As we near the end of the year, many firms will be starting to think about what 2019 has in store and putting together their financial, marketing, IT, business development and people plans for next year.
We recently had a 2019 planning meeting with a potential client and discussing how we could support them in delivering their ambitious growth strategy through enabling their people to drive growth and performance. As we were about to leave, there was a ‘Columbo moment’…. “one more thing, we have two of our more senior partners retiring at the end of the year, so we really need to start planning their succession seriously. Any tips?”
An interesting challenge indeed. Two experienced partners who own many of the key client relationships, have huge amounts of experience and know-how and twelve months to make sure there is as seamless a transition as possible. While work goes on for everyone!
This is not an unusual situation. We find that succession planning is often a reactive process (we have a flight risk, there will be retirements, we need to do something). Some firms are more proactive, regularly reviewing their people risks and identifying key people and roles where they need to build a ‘bench’ of capable substitutes.
But let’s just pause for a second. What are you trying to achieve through any succession planning? Often the reactive process is focused on enabling somebody to literally ‘step into their shoes’. Taking the retirement scenario, the role is clearly defined, the current incumbent has performed successfully for years and the firm focuses on intense downward mentoring so that the next in line can become a close replica.
The thing is, it is tremendously difficult to create a copy, and we believe that this is good news! Such a change is a chance for fresh perspectives, new ideas and different approaches. Trust the replacement to take on the mentoring lessons but encourage them to tackle the role in their own way.
The above is assuming that the replacement is more than capable. However, we have often seen another issue with being reactive and caught off guard. The replacement could just be the person who has hung around the longest, who has the most experience (operating at levels below the position to be replaced), the one who is ‘available’ to step up, or even the one who is most ‘like’ the current.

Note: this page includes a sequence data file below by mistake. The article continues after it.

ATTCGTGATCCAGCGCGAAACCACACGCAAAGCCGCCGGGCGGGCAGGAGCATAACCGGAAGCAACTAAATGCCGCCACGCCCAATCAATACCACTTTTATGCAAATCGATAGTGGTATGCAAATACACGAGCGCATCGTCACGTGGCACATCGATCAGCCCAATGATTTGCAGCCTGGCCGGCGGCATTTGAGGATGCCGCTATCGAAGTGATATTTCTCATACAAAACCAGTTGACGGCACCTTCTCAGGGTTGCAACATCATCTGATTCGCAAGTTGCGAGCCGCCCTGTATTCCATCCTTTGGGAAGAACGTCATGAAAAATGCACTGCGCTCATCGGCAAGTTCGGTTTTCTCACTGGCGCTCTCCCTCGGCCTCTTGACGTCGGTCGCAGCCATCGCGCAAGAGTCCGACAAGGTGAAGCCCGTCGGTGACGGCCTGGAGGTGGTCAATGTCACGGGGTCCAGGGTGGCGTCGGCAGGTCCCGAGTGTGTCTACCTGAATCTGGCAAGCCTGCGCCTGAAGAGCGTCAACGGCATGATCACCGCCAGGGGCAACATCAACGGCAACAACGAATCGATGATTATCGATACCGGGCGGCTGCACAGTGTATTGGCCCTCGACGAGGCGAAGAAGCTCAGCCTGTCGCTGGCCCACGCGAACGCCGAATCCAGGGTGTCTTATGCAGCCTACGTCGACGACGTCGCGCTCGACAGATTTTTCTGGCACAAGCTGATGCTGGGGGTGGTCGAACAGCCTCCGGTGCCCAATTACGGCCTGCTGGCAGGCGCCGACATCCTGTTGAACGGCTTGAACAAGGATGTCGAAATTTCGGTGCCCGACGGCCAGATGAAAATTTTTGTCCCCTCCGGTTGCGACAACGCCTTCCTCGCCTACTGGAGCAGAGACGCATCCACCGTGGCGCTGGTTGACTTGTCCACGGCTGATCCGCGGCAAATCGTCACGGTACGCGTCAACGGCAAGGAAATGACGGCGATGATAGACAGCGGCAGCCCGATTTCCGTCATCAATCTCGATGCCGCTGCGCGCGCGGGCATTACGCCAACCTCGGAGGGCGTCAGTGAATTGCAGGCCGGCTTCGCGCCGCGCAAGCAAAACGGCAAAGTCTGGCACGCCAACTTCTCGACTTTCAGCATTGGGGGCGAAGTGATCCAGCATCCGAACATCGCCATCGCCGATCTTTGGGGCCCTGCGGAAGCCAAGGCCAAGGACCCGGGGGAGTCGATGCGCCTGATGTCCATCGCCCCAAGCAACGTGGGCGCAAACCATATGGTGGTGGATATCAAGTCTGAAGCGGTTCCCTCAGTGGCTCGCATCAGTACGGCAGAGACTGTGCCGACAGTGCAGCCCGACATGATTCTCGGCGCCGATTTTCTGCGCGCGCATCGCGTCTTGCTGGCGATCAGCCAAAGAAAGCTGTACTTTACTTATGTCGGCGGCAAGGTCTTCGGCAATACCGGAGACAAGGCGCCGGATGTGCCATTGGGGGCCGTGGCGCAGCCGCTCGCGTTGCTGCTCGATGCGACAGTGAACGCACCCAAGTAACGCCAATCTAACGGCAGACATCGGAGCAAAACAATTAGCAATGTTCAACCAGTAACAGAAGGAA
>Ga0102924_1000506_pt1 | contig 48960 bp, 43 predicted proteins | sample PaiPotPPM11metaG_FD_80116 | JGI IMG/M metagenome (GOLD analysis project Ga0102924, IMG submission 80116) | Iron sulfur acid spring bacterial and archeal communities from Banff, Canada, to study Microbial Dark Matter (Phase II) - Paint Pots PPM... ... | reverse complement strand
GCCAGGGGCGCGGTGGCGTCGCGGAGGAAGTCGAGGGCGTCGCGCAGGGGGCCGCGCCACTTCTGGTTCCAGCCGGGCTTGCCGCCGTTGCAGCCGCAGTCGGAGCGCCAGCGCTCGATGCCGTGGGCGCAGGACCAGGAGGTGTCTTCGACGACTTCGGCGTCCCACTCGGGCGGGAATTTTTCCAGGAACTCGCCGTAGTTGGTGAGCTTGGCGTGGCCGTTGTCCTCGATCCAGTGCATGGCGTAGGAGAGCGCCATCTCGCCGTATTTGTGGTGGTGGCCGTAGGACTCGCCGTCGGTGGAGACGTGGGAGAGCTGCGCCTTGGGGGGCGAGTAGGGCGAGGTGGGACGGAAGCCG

Our advice? Look at succession planning another way. We see it as a proactive and dynamic process of investing in your people to help them continually improve and evolve. This means regularly assessing performance and potential, setting out to ‘stretch’ people, and instilling key future focused skills and behaviours such as leadership, collaboration and adaptability.
Instead of focusing on replacing someone in a currently defined role, focus on enabling people to step up to roles that haven’t been defined yet, or roles that they may define themselves. Roles that will be relevant tomorrow and going forward.
Ultimately it’s about creating pools of people who can step up or across to different challenges, which means mitigating the risks and a lack of dependency.
It’s SUCCESSion planning for the business
We would love to talk to you about how we can help develop the mind-set, skills and behaviours of your people and help you to create fluid, dynamic succession plans. You can contact Thelma on 01892 610060
theGrogroup are experts in advising organisations on how best to improve performance by effectively executing and embedding required change. We do this through ourproven framework; clarifying change needs, enabling people through skills, behaviours and mind-set development and creating the systems, processes and infrastructure to lock in change as the new normal.